Forum Comments

Space Overview
In The Center for Space Policy
International Arctic Policies
In Center for Arctic Policy
David Broughton
Spring 21
Spring 21
Apr 16, 2021
Today's document over China's Arctic strategy seemed like a sober portrayal of China as the global diplomat. Their statement that they will follow the rules and regulations of the International Maritime Organization raised many concerns. The CCP already question some of the rules the organization placed on maritime travel in the Indo-Pacific and actively challenge rules they do not agree with. Cooperation with Chinese characteristics is not an effective diplomatic model and China does not have the best track record with fully following international standards and norms. "China maintains that disputes over the Arctic shipping routes should be properly settled in accordance with international law" was a quote that made me chuckle slightly, since China is not seeking to resolve South/ East China Sea disputes through international processes. Banning commodities (Australian wine, Taiwanese pineapples, Japanese Dairy) and employing coast guard forces as militarized patrol's of disputed waters are not international norms for dealing with maritime disputes. My concerns of Chinese participation in the Arctic stem from a belief that China will always push for more and more influence. The document's emphasis on "Respect", "Cooperation", and "Win-win results" were a good talking point for the white paper but much is left to be seen regarding CCP cooperation with western states. Hopefully the Arctic can be a blueprint for further cooperation but concerns of IP theft in joint research facilities, aggressive economic tactics to capture necessary resources for industrialization, and aggressive maritime tactics to exert influence still remain. Cooperation is always prefered, but cooperation cuts both ways. The US should act in an reciprocal manner towards CCP policy; when they act aggressive, we respond with policies meant to diminish the effectiveness of the CCP aggression. But when they seek open and active collaboration, we should put differences in other policy areas aside and follow suit (wishful thinking).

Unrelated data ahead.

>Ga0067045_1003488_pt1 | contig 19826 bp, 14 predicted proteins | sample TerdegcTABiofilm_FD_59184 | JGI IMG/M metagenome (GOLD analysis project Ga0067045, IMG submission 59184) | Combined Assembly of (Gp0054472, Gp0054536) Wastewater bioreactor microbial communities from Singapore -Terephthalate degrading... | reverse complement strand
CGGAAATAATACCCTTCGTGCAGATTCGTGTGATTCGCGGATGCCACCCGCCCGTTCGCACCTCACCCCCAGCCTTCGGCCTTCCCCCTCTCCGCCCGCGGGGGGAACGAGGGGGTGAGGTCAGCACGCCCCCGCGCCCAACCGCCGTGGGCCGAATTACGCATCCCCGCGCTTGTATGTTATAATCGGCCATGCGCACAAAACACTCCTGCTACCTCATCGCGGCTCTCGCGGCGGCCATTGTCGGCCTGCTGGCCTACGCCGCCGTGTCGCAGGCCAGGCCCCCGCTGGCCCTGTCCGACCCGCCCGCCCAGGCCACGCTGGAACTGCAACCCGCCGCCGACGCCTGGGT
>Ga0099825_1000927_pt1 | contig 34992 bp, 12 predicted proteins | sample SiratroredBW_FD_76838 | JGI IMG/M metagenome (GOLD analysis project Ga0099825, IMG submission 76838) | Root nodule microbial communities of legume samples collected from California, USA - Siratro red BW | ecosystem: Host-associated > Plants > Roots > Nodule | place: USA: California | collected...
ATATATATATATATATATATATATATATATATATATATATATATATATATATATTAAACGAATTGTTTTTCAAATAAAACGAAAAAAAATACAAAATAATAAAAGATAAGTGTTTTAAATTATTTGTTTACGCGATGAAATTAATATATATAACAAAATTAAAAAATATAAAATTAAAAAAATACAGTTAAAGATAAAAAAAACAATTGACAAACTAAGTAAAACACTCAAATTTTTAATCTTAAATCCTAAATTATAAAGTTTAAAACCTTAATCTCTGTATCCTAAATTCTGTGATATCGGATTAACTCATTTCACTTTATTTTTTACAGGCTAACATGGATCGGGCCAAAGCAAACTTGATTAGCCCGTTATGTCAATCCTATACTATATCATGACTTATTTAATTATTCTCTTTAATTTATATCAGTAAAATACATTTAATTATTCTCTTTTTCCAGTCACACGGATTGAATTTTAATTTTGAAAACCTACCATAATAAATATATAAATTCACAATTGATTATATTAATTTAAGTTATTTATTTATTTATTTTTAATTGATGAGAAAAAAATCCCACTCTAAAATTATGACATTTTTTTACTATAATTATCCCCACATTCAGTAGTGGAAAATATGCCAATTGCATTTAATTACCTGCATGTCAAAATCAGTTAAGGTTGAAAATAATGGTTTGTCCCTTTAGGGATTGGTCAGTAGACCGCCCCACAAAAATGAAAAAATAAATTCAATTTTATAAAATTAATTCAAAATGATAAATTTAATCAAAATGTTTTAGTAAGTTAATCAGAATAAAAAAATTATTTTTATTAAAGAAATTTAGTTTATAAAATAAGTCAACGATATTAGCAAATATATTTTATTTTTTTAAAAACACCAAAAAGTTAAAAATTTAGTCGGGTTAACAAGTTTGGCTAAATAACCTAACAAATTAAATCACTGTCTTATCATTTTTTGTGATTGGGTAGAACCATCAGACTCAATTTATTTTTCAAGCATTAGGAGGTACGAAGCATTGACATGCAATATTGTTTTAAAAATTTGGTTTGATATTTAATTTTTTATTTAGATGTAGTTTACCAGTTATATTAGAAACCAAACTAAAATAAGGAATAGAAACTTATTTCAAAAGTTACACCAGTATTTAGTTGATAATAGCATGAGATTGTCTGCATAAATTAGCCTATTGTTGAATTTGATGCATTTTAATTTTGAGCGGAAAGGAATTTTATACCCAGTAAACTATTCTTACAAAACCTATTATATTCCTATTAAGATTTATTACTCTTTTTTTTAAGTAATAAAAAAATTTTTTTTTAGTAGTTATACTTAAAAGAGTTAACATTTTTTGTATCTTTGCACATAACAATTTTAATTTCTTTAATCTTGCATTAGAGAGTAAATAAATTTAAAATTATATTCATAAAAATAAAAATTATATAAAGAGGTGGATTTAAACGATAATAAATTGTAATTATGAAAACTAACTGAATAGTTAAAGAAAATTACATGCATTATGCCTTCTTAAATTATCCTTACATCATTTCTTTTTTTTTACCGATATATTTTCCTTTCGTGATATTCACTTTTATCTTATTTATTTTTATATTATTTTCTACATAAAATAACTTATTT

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International Arctic Policies
In Center for Arctic Policy
International Arctic Policies
In Center for Arctic Policy
D
David Broughton

David Broughton

Spring 21
+4
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